Here’s a good read. The post is on my page. Thanks………..Protecting a child after disclosure
Child Abuse Medico-Legal Services·Tuesday, September 26, 2017
A scenario that plays itself out almost every time a child visits the Sexual Assault Clinic, is the self-blame and dis-empowerment the parents and the child victim experience.
Whether you are in a normal or dysfunctional family, it is almost impossible to protect your child 24/7. We live in a world where evil is looking for any opportunity to hurt the ones we love. This realization that even the best parent cannot always protect his/her family, is the first step to healing after a child disclosed abuse.
The next very important step is for parents to act strong and not fall apart. A child victim’s experience of the abuse if often drawn from the parent’s reactions. Almost every abused child we encountered at the Clinic, experiences an unbelievable amount of guilt. When a child sees the parent’s horror, anger, crying and often times distraught reaction, to the child’s disclosure, the child’s response is that she* must have done something heinous and caused this reaction. The child might feel that she is a huge disappointment. Often parents will react with anger in saying “why did you not tell me before, that this was happening?!” or even “I told you never to allow anyone to touch your private parts!” Parent need to act strongly and need to ensure their own reactions is under control.
No matter how angry or distraught a parent is, remember that the abuse happened to the child, not the parent. The parent is placed in a position of protecting the child against any secondary abuse. Out-of-control parents cause secondary abuse. It is of the utmost importance that the child is assured of the parent’s unconditional love, support and assistance throughout the process that follows disclosure. The parent should be constantly praising the child for her bravery to disclose and for telling the truth. The parent should, as often as possible, assure the child that she is not to blame and did nothing wrong. At no time, never ever, must a parent doubt the child’s truthfulness. Even if after all investigations may find that the child was lying about the abuse. It must be noted however, that children very seldom lie about abuse and that there are reasons why children might lie about it.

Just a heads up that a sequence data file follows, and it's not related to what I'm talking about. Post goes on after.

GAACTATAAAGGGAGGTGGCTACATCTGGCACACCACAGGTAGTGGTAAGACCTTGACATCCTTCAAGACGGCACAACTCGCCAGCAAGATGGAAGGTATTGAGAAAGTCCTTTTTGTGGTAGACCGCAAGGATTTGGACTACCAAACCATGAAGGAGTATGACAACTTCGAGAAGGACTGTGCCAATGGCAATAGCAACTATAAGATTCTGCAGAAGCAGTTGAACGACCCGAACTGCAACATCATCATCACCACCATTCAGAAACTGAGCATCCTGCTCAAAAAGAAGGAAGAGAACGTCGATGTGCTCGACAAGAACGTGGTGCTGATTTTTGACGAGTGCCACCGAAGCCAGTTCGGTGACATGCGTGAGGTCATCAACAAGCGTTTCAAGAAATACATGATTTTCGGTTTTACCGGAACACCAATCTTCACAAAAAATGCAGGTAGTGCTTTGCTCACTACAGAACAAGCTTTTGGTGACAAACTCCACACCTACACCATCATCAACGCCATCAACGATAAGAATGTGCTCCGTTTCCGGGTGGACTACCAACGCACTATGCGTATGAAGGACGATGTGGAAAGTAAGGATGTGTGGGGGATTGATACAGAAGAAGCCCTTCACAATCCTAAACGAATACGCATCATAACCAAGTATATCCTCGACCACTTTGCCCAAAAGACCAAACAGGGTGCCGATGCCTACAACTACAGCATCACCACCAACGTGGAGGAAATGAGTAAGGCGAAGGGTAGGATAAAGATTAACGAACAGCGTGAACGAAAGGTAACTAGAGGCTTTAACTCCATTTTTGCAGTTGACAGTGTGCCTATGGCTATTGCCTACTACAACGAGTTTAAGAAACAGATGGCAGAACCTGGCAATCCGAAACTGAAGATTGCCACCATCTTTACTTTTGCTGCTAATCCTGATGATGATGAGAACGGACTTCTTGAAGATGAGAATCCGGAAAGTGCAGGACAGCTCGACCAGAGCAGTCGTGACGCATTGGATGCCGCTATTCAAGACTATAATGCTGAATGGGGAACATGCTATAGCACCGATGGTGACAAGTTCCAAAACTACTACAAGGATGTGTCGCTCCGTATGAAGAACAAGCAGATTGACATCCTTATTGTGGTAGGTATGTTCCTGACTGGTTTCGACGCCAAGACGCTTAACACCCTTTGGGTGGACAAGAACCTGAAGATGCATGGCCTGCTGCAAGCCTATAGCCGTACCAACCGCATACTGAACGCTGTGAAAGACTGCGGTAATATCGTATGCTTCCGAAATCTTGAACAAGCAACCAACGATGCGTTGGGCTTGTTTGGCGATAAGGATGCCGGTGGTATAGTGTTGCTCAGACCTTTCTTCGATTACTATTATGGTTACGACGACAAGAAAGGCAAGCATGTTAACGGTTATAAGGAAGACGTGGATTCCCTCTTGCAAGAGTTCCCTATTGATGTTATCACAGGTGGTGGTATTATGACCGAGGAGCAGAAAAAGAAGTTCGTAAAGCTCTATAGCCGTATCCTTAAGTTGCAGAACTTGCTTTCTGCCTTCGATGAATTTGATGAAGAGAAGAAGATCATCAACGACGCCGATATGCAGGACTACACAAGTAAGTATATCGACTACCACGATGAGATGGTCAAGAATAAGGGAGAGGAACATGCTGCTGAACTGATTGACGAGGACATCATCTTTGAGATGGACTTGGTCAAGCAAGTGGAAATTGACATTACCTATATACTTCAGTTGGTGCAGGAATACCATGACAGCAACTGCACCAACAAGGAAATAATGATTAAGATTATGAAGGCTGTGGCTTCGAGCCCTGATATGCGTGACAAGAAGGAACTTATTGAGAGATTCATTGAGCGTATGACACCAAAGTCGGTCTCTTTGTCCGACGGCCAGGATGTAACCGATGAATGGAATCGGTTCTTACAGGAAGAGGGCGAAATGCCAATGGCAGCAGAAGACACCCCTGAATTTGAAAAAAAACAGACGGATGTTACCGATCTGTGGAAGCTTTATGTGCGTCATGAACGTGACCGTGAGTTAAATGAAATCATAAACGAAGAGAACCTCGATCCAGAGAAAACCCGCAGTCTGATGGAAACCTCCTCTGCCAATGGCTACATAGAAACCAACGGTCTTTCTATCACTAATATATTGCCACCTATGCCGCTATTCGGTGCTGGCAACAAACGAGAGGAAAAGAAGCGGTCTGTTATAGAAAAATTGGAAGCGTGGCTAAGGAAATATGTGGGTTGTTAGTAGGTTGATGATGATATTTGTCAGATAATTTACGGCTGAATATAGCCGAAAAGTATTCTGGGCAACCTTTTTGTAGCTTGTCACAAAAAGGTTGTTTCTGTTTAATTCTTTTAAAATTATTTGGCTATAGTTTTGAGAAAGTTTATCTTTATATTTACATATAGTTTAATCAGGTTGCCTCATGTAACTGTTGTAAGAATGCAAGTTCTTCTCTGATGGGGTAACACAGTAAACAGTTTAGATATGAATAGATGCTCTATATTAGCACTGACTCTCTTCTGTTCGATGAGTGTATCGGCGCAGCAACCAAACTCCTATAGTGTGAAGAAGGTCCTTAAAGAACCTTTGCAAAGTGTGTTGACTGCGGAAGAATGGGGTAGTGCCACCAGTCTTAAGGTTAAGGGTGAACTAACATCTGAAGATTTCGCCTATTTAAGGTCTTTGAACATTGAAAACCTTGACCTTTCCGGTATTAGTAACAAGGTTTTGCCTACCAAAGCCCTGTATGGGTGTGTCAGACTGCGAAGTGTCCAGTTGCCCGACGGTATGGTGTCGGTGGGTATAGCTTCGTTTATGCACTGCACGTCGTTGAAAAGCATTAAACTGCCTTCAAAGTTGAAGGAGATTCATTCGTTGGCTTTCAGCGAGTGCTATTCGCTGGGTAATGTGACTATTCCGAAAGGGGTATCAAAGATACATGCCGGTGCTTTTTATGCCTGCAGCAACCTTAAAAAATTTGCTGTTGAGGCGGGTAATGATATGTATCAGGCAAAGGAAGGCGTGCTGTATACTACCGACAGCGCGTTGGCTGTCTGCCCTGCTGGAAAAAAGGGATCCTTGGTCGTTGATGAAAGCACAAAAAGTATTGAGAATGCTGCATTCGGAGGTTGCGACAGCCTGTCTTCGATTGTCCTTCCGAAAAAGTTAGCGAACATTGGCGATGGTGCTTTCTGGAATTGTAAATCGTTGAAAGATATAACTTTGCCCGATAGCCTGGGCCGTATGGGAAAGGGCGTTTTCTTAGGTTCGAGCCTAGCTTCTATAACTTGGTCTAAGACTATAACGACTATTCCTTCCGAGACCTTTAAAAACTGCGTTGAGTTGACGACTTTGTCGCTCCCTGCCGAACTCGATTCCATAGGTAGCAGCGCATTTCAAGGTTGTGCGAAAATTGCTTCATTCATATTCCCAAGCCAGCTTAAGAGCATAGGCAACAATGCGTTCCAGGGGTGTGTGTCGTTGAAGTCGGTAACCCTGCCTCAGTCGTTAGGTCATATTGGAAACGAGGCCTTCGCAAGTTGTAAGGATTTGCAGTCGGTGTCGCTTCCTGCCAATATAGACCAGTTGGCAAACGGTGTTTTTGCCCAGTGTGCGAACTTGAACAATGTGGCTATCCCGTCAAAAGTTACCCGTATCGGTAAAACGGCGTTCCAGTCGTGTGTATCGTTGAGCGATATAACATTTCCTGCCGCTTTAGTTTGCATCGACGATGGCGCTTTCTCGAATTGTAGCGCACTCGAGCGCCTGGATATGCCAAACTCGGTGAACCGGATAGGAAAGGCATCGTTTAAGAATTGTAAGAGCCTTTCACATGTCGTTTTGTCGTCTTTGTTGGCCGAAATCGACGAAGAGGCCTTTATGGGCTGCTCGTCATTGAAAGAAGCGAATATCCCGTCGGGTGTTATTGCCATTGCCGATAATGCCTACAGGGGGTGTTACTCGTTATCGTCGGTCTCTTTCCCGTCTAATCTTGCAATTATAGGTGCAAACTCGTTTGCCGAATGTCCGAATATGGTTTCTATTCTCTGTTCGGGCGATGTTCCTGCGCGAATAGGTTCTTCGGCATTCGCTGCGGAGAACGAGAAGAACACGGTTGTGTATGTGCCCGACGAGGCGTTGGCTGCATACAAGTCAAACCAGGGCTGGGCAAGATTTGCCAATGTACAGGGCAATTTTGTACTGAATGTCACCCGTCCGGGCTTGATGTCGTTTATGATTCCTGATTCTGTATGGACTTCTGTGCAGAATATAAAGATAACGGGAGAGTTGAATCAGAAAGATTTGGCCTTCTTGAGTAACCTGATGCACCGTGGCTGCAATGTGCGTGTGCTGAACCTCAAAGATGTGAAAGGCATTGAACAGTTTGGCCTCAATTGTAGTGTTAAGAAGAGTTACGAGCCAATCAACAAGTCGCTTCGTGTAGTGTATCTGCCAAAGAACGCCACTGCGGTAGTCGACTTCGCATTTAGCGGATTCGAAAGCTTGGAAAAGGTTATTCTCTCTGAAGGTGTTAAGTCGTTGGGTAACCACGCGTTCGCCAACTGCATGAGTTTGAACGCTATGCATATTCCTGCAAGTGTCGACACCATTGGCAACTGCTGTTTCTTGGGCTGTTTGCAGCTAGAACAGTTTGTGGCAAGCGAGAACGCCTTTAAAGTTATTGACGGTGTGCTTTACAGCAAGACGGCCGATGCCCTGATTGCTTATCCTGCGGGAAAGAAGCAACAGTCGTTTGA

The biggest hurt is not the abuse but the fact that a parent did not believe the child
A parent should encourage the child to openly communicate her feelings to them. Use this opportunity to strengthen rather than destroy the relationships in your family. Encourage the child to participate in the process, although often times scary and overwhelming to everyone involved. By allowing the child to consent and participate in the process, gives the child a sense of control over her emotions, body and situation. Never threaten a scared child, rather take the time and explain that everyone involved in the process is on her side and forms part of the “team” to help her through a very unfamiliar and scary process.
Parents should seek help. Depending on the emotional baggage each parent is already burdened with, the disclosure of the abuse of a child will hundred times multiply the weight of it. Situations that parents could normally deal with in a civil manner becomes impossible to deal with and can cause irreparable damage to any relationship and self-worth. Fathers especially, suffer under self-blame because they could not protect a child and often see counselling as admitting to defeat and a sign of being emasculated. It must be remembered however, that no parent is prepared for the emotional turmoil that a child’s disclosure of abuse can cause. Counselling empowers a parent to understand their own reactions better and gives parents the tools to support the child throughout the process without falling apart.
* Sadly, boys are known to experience abuse different than girls and is less likely to disclose abuse because male victims of sexual abuse believe “real men do not cry”.
AUTHOUR DAZZLED submitted 2017